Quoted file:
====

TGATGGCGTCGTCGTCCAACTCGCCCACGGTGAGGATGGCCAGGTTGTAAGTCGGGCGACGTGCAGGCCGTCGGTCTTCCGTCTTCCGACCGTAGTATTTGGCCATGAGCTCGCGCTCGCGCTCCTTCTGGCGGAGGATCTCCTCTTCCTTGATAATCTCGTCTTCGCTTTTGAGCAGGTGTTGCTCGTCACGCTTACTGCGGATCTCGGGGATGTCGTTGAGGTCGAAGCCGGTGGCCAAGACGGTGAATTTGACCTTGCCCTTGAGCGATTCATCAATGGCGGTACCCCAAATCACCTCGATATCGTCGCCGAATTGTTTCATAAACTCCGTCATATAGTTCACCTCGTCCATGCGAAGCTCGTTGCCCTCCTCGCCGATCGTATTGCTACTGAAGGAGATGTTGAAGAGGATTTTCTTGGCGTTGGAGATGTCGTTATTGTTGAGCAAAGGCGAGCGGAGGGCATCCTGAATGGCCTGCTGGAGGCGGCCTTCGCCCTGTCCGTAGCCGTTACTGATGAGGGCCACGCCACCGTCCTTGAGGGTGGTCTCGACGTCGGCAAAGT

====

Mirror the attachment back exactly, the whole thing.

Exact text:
TGATGGCGTCGTCGTCCAACTCGCCCACGGTGAGGATGGCCAGGTTGTAAGTCGGGCGACGTGCAGGCCGTCGGTCTTCCGTCTTCCGACCGTAGTATTTGGCCATGAGCTCGCGCTCGCGCTCCTTCTGGCGGAGGATCTCCTCTTCCTTGATAATCTCGTCTTCGCTTTTGAGCAGGTGTTGCTCGTCACGCTTACTGCGGATCTCGGGGATGTCGTTGAGGTCGAAGCCGGTGGCCAAGACGGTGAATTTGACCTTGCCCTTGAGCGATTCATCAATGGCGGTACCCCAAATCACCTCGATATCGTCGCCGAATTGTTTCATAAACTCCGTCATATAGTTCACCTCGTCCATGCGAAGCTCGTTGCCCTCCTCGCCGATCGTATTGCTACTGAAGGAGATGTTGAAGAGGATTTTCTTGGCGTTGGAGATGTCGTTATTGTTGAGCAAAGGCGAGCGGAGGGCATCCTGAATGGCCTGCTGGAGGCGGCCTTCGCCCTGTCCGTAGCCGTTACTGATGAGGGCCACGCCACCGTCCTTGAGGGTGGTCTCGACGTCGGCAAAGT